I exchanged a walk on part in the war for a lead role in the cage.

I find myself tied and limited in my actions and projects. In order to
avoid the perception or potential for Conflict of Interests I have to act
extremely carefully in far too many parts of my life. Instead of being able
to pursue my projects or some projects at work - which I think would align
very well with our mission - I found myself trapped between too many
constraints. I feel like I cannot offer my thoughts and my considerations
openly, since they might easily be perceived as expressions of interests -
regarding my previous work, regarding my friends, regarding my current
employment.

This hit home strongly during the FDC deliberations, where I had to deal
with the situation of people deliberating a proposal written by my Best
Man, around a project that has consumed the best part of the previous
decade of my life. Obviously, I explained the conflicts in this case, and
refrained from participating in the discussion, as agreed with the FDC.

This hit home every time there was a topic that might be perceived as a
potential conflict of interest between Wikimedia and my employer, and even
though I might have been in a unique position to provide insight, I had to
refrain from doing so in order not to exert influence.

There were constant and continuous attacks against me, as being merely
Google’s mole on the Board, even of the election being bought by Google. I
would not have minded these attacks so much - if I would have had the
feeling that my input to the Board, based on my skills and experiences,
would have been particularly valuable, or if I would have had the feeling
of getting anything done while being on the Board. As it is, neither was
the case.

I discussed with Jan-Bart, then chair, what is and what is not appropriate
to pursue as a member of the Board. I understood and followed his advice,
but it was frustrating. It was infuriatingly limiting.

As some of you might know, Wikidata was for me just one step towards my
actual goal, a fully multilingual Wikipedia. I hoped that as a Trustee I
could pursue that goal, but when even writing a comment on a bug in
Phabricator has to be considered under the aspect that it will be read as
"it is a Board-member writing that comment" and/or “It’s a Googler writing
that comment”, I don’t see how I could effectively pursue such a goal.

It was at Wikimania 2006 in Boston, when Markus Krötzsch and I had lunch
with Dan Connolly, a co-editor of the early HTML specs. Dan gave me an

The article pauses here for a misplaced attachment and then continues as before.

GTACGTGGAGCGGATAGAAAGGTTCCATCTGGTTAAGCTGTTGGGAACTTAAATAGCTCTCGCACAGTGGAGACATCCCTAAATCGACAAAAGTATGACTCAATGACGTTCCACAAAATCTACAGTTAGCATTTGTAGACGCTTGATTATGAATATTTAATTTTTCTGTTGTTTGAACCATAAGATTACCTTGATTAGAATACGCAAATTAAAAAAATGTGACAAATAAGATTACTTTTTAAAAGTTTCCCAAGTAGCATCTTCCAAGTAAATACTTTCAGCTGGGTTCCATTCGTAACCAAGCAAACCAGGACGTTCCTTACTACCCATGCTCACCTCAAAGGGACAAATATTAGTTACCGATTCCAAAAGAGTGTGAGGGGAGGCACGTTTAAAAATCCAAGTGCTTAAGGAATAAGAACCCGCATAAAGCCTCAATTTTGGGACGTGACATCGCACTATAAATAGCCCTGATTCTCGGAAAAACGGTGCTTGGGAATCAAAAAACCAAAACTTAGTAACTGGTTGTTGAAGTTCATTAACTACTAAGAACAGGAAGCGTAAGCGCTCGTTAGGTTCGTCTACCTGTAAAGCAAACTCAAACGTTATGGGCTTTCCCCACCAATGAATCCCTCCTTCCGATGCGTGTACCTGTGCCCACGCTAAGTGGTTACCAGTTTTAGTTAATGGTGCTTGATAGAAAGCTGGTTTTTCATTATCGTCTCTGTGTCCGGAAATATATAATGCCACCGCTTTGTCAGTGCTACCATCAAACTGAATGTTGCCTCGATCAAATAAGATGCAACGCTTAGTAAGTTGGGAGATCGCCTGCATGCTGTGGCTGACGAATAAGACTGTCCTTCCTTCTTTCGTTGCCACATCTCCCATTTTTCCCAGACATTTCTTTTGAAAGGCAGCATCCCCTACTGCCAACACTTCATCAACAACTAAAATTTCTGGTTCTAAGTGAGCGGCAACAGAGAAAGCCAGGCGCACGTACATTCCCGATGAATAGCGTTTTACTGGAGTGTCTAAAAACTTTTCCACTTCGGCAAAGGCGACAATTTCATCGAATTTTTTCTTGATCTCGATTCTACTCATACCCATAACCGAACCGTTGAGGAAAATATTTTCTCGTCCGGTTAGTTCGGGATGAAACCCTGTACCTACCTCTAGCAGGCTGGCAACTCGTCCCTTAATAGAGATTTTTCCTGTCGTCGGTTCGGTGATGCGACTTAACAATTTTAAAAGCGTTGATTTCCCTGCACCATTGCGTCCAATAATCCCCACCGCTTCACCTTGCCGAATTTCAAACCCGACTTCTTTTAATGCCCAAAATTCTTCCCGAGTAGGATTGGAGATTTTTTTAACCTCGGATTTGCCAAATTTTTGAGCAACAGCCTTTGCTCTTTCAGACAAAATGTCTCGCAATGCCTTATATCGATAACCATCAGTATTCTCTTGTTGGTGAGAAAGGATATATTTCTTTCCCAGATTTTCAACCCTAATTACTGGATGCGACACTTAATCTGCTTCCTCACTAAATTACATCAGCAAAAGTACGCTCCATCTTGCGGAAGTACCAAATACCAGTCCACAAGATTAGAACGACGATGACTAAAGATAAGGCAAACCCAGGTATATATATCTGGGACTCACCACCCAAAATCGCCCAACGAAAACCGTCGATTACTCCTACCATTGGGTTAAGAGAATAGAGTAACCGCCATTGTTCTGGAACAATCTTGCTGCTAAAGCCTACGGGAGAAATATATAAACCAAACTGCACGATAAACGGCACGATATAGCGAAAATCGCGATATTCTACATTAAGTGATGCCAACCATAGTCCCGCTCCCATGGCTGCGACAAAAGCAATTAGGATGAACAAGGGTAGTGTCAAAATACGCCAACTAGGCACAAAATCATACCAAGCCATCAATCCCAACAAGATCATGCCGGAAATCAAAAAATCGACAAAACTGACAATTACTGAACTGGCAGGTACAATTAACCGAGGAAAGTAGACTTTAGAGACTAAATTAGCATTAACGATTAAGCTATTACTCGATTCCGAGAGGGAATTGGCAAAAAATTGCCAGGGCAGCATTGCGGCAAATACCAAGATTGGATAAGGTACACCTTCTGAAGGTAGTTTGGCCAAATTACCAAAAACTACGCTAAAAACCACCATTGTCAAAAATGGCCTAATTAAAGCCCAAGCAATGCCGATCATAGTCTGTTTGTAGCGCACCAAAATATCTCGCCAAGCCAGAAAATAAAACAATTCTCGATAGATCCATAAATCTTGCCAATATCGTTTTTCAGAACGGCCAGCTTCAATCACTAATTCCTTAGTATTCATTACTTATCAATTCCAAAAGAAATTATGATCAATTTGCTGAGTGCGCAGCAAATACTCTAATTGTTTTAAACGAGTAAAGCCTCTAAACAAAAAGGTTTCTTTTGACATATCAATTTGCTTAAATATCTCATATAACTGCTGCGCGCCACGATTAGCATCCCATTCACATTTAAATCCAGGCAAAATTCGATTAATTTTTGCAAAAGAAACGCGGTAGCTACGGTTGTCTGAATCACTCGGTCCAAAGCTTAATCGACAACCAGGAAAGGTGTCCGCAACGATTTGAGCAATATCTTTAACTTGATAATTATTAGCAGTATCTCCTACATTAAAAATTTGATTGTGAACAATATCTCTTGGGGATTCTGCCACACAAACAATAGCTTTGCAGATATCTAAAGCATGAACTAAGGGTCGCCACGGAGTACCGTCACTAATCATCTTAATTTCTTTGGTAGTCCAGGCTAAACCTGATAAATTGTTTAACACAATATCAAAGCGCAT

advise that still rings with me - to do the things worth doing that only
you can do. This set me, back then, on a path that eventually lead to the
creation of Wikidata - which, before then, wasn't something I wanted to do
myself. I used to think that merely suggesting it would be enough - someone
will eventually do it, I don’t have to. There’s plenty of committed and
smart people at the Foundation, they’ll make it happen. Heck, Erik was back
then a supporter of the plan (he was the one to secure the domain
wikidata.org), and he was deputy director. Things were bound to happen
anyway. But that is not what happened. I eventually, half a decade later,
realized that if I do not do it, it simply won't happen, at least not in a
reasonable timeframe.

And as said, Wikidata was just one step on the way. But right now I cannot
take the next steps. Anything that I would do or propose or suggest will be
regarded through the lense of my current positions. To be fair, I do see
that I should not be both the one suggesting changes, and the one deciding
on them. I understand now that I could not have suggested Wikidata as a
member of the Board. It takes an independent Board to evaluate such
proposal and its virtues and decide on them.

I want to send a few thank yous, in particular to the teams at the
Wikimedia Foundation and at Google who helped me steer clear of actual
conflicts of interests. They were wonderful, and extremely helpful. It
bears a certain irony that both organizations had strong measures against
exactly the kind of things that I have been regularly accused of.

I only see three ways to stay clear from a perceived or potential Conflict
of Interest: to lay still and do nothing, to remove the source of the
Conflict, or to step away from the position of power. Since the first
option is unsatisfying, the second option unavailable, only the third
option remains.

So I have decided to resign from the Board of Trustees.

It was not an easy decision, and certainly not a step made any easier by
the events in the last few months. I understand that I will disappoint many
of the people who voted for me, and I want to apologize: I am sorry,
honestly sorry, but I don’t see that it is me the Board needs now, or that
the movement needs me in that position. What I learned is that the profile
that allows someone to win an election is not the profile that makes an
effective Trustee.

But be warned that you will continue to hear from me, after a wikibreak.
Expect crazy ideas, project proposals, and requests to fund and implement
them. I will return to a more active role within the movement. I will be,
again, free to work on things that are worth doing and that only I can do.
I think that in that role I can be more effective and more valuable to the
movement, the Foundation, and for our mission.

Be bold,
Denny
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